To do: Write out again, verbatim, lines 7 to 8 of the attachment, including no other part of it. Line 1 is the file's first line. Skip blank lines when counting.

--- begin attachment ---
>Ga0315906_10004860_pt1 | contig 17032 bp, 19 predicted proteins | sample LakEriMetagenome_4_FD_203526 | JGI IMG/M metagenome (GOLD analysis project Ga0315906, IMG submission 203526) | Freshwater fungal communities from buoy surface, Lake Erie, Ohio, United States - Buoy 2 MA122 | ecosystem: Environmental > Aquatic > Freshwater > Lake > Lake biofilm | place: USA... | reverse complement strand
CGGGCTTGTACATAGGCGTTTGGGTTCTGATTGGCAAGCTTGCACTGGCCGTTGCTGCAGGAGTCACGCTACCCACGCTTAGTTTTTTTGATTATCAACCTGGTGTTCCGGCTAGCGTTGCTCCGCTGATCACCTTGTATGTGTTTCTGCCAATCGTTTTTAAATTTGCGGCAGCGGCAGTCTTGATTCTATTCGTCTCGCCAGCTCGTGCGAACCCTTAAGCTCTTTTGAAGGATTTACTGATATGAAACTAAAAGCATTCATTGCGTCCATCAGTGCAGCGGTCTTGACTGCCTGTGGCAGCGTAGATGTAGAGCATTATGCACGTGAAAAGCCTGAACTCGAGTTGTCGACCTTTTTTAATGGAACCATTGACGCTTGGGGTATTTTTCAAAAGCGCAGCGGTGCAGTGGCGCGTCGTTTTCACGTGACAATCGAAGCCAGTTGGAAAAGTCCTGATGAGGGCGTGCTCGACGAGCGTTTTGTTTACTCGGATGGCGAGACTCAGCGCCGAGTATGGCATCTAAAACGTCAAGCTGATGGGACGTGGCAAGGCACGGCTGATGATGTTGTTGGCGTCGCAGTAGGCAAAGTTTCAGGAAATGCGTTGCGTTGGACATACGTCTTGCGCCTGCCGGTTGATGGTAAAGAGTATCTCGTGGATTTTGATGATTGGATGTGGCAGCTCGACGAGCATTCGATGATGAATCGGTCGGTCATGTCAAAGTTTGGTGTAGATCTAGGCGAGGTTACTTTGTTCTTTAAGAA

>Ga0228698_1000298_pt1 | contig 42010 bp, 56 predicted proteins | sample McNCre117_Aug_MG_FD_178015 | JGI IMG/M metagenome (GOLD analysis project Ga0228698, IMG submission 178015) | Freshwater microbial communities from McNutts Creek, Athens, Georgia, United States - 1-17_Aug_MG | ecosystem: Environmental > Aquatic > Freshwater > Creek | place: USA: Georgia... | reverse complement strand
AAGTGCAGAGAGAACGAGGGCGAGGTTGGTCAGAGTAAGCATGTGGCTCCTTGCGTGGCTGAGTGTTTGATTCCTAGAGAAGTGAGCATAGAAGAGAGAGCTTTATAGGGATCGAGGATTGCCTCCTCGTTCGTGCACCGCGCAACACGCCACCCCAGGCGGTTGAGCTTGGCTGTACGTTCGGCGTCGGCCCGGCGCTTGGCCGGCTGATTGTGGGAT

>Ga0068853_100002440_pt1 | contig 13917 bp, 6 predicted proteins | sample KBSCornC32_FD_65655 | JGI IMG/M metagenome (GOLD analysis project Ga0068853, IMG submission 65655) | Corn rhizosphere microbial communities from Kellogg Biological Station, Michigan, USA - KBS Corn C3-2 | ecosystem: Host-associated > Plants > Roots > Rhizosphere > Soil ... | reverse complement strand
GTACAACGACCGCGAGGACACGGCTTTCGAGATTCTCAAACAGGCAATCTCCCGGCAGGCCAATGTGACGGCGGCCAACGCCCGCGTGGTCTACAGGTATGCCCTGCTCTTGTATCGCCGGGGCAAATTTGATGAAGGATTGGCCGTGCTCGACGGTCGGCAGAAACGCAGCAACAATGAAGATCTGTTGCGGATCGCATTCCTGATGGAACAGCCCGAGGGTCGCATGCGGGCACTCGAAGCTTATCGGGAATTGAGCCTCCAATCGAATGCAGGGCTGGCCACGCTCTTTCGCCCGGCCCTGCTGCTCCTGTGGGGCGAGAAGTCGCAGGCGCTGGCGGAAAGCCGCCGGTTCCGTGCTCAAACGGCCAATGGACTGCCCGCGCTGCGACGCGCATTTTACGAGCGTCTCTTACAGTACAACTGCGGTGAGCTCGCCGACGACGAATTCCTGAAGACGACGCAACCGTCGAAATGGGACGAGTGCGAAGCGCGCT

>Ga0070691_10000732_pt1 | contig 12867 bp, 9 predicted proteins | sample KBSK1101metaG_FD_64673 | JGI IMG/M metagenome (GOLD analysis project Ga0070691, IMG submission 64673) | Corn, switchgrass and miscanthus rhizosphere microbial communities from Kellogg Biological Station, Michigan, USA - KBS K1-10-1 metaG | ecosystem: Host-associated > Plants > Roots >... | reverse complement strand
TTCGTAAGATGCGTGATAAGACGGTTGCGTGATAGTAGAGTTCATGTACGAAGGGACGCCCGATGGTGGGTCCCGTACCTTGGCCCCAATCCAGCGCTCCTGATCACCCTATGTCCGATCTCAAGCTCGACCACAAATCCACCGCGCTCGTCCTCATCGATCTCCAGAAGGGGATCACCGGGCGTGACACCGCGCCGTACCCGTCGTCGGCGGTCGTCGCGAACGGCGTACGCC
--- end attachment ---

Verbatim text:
>Ga0070691_10000732_pt1 | contig 12867 bp, 9 predicted proteins | sample KBSK1101metaG_FD_64673 | JGI IMG/M metagenome (GOLD analysis project Ga0070691, IMG submission 64673) | Corn, switchgrass and miscanthus rhizosphere microbial communities from Kellogg Biological Station, Michigan, USA - KBS K1-10-1 metaG | ecosystem: Host-associated > Plants > Roots >... | reverse complement strand
TTCGTAAGATGCGTGATAAGACGGTTGCGTGATAGTAGAGTTCATGTACGAAGGGACGCCCGATGGTGGGTCCCGTACCTTGGCCCCAATCCAGCGCTCCTGATCACCCTATGTCCGATCTCAAGCTCGACCACAAATCCACCGCGCTCGTCCTCATCGATCTCCAGAAGGGGATCACCGGGCGTGACACCGCGCCGTACCCGTCGTCGGCGGTCGTCGCGAACGGCGTACGCC